The EDB Blog
December 4, 2013

At EnterpriseDB, we have built our history and reputation advancing community PostgreSQL to meet the demands of the enterprise. With the recent release of our Postgres Plus Advanced Server 9.3, we have continued that tradition. The performance enhancements to partitioning and materialized views that we developed and integrated into the core PostgreSQL 9.3 for our Postgres Plus version 9.3 release represent a key milestone in our enterprise development roadmap. With our Postgres Plus 9.3 release, announced on Nov. 19, EnterpriseDB has shattered a long-held partitioning barrier that has limited the workloads Postgres could efficiently support. This means EDB’s Postgres Plus can now support workloads with much larger data sets. Let’s take a closer look at two key features we have implemented in Postgres Plus Advanced Server 9.3 that boost performance.

Partitioning The practical limit for Postgres had been around 100 partitions per table, beyond which a noticeable degradation in performance would occur. With the new partitioning enhancements in Postgres Plus, tables can now support hundreds and even thousands of partitions per table with orders of magnitude better performance than in the past. By replacing PL/pgSQL trigger based partitioning with C code and implementing a fast partition pruning feature, we have seen INSERT speeds for 1 million records across 1000 partitions that are 450 times faster and SELECTS up to 75 times faster than our prior version. In summary, our Postgres Plus Advanced Server 9.3 can now handle tables with thousands of partitions with much less impact on performance than either our Postgres Plus 9.2 or PostgreSQL 9.3 for many applications. Of course, your application’s mileage will vary but the magnitude of the improvements warrant taking a second look at partitioning with Postgres Plus if performance was an issue in the past. One of our engineers, Vibhor Kumar, performed some tests and recently blogged about the results in greater detail. Materialized Views  The materialized views feature allows DBAs to replace slow, resource-intensive runtime queries, complex joins, or lengthy scans of data with simple, faster reads from pre-joined pre-sorted and stored results. This makes it faster and easier for end users who are tapping into frequently used applications, such as reporting apps, or users with data warehouse-like needs, to get results more quickly. Depending on the complexity of the queries and amount of data, the performance improvements can be quite dramatic. In Postgres Plus, the materialized views feature was also implemented to support Oracle’s Materialized Views syntax. This is yet another way that popular features in Oracle are supported to make using Postgres Plus easy for Oracle or non-Oracle shops – you not only save money with inexpensive open-source based software but you can continue to utilize your Oracle skills as well. Expanded Deployments With these new performance boosters, our Postgres Plus can support an even greater range of applications. For companies whose data volumes have increased, Postgres Plus now has the performance to support many more partitioning dependent applications and companies can expand their deployments. Many enterprises seeking to get started with Postgres Plus do so by deploying Postgres to support new or refactored applications or easily migrated applications. As their skills and experience develop and they realize success, enterprises quickly expand their Postgres deployments to support more applications. Look for further posts in the days and weeks to come as we examine in greater detail some of the enhancements we’ve integrated into the core PostgreSQL to deliver greater performance, flexibility and ease-of-use for the enterprise. For a more detailed look at new features and capabilities in Postgres Plus Advanced Server 9.3, please review the recording of our recent webinar.  Gary Carter is Director of Product Marketing at EnterpriseDB.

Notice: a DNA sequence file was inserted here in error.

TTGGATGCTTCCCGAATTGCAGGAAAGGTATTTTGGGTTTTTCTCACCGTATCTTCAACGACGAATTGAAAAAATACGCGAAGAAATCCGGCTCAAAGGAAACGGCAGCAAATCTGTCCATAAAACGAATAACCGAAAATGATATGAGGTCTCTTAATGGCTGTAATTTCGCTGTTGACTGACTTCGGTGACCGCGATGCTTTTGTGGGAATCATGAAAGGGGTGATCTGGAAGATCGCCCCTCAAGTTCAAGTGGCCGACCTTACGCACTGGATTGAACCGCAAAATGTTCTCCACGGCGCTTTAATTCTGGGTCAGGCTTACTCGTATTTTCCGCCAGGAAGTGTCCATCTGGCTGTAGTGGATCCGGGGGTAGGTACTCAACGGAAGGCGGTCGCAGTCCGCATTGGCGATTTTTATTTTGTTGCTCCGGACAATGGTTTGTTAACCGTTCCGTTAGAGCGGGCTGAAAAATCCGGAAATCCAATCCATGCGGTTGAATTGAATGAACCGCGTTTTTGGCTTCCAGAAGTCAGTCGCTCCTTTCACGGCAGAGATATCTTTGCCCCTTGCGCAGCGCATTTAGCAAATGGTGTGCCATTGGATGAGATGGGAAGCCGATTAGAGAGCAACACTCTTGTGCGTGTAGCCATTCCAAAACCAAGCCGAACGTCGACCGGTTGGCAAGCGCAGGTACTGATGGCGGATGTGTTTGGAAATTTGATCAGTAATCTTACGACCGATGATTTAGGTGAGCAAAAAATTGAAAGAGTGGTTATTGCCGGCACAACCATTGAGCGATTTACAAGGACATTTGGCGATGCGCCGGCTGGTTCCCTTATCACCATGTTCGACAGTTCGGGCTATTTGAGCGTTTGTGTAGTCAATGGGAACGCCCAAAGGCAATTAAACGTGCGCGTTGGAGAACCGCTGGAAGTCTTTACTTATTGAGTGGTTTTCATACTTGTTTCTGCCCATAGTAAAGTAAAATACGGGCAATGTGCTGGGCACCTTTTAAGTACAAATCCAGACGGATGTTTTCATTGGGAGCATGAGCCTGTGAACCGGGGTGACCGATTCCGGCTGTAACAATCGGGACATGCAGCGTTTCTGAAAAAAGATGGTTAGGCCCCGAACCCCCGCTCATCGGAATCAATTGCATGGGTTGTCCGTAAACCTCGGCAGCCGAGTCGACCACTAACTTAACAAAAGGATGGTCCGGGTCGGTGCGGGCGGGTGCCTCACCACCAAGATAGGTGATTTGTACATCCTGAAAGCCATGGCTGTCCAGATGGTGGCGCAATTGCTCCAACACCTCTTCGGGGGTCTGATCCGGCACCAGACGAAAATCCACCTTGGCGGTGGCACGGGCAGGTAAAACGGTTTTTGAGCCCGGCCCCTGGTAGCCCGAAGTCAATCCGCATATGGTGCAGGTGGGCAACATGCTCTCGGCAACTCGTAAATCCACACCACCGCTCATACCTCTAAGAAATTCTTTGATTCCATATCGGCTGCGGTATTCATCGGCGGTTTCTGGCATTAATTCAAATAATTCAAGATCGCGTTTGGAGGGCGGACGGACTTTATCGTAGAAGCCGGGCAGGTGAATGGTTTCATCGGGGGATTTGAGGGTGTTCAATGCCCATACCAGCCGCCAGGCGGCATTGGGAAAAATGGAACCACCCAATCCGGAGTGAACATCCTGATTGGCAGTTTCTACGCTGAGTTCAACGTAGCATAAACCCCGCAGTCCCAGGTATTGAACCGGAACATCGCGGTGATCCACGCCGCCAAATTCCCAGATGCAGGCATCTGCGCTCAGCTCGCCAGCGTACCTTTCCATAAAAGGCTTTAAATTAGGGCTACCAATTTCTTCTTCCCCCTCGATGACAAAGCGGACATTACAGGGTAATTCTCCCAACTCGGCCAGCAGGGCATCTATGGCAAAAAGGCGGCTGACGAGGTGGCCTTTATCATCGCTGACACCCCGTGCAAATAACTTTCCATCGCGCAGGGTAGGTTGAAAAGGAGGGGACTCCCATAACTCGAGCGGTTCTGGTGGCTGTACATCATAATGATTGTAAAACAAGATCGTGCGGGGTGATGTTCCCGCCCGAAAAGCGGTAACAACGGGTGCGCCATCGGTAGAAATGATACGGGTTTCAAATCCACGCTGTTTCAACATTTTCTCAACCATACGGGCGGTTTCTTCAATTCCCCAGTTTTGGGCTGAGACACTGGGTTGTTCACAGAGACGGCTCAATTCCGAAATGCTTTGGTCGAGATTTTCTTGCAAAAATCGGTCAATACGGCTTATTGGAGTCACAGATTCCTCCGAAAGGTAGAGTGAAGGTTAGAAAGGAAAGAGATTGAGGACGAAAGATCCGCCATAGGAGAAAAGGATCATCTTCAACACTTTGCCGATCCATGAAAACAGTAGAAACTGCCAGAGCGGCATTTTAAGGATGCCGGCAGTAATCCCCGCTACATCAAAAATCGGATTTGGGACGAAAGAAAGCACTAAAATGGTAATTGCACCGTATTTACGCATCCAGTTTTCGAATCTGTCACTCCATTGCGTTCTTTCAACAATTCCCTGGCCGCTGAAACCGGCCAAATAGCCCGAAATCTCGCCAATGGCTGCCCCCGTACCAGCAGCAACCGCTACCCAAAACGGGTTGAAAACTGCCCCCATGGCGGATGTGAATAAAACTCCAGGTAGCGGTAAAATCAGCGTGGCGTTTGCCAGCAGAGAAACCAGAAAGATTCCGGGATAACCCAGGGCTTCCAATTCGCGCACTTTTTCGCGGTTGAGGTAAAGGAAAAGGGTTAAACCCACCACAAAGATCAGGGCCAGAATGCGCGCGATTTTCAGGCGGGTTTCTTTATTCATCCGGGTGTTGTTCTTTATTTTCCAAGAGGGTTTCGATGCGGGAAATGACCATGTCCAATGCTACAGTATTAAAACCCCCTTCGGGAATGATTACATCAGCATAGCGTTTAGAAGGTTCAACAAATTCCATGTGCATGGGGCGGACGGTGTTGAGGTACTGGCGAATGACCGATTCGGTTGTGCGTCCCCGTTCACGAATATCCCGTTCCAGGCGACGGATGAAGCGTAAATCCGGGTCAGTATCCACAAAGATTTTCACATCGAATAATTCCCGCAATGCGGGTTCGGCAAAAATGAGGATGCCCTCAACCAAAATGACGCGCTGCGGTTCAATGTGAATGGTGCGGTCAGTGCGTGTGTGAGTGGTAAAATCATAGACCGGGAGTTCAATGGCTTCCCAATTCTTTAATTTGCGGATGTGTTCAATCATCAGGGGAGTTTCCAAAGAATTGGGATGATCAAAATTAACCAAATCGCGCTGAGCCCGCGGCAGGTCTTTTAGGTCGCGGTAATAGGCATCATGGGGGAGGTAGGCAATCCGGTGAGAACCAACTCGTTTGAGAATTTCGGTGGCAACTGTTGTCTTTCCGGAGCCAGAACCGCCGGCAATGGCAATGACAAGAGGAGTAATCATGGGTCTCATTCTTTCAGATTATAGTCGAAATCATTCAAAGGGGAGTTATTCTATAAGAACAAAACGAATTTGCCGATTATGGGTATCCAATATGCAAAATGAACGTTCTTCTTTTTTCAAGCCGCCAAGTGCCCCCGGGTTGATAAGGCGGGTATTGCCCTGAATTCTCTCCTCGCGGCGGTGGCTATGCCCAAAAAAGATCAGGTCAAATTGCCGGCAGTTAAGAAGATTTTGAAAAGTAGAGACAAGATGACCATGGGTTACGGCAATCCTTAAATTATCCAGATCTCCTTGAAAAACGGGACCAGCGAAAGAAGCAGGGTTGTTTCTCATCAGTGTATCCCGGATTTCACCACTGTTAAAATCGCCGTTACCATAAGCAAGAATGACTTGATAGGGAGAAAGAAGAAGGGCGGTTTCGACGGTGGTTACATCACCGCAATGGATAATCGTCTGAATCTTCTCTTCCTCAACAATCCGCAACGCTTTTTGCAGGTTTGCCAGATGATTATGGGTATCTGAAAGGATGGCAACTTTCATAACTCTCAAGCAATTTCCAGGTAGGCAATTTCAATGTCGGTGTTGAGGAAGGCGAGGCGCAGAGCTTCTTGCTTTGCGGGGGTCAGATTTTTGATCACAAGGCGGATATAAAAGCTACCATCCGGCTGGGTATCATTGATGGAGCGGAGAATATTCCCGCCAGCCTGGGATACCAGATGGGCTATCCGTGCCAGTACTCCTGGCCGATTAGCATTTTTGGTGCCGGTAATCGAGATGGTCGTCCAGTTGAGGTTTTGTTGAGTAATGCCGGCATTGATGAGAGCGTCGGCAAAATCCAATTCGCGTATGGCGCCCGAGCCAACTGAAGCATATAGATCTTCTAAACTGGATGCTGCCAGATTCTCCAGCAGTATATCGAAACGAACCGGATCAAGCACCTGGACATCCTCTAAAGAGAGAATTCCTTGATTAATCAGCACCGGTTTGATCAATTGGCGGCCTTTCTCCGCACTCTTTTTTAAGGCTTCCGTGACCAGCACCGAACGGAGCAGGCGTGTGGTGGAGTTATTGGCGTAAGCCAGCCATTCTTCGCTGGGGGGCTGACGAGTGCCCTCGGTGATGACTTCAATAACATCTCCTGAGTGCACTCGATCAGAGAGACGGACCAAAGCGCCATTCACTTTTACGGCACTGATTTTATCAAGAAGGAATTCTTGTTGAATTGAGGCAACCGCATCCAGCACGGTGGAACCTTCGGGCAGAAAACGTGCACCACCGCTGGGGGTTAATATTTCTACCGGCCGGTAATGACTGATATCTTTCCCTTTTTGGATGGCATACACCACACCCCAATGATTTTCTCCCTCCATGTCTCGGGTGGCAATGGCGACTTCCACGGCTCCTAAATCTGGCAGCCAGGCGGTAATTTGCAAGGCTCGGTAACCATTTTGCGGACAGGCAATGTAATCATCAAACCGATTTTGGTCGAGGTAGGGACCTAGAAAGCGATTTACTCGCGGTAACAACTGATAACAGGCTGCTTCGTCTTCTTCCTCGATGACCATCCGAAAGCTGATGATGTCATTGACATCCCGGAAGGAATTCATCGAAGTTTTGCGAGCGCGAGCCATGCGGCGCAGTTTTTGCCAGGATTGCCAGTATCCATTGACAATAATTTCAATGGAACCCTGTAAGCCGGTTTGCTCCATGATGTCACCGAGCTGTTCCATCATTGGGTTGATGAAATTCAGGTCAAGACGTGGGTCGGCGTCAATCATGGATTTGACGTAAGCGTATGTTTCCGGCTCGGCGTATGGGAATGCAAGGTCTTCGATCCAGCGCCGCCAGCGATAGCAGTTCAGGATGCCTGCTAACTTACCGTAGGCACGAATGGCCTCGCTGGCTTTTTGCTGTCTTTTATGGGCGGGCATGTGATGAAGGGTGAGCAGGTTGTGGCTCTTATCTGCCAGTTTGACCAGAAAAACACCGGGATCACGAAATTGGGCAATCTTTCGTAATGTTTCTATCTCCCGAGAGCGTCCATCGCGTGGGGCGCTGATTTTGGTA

A seasoned software engineering professional with experience developing robust software tools and applications, Gary has worked primarily on building complex client-server and n-tier web applications in both hands-on and management roles including: Requirements Specifications, Quality Assurance...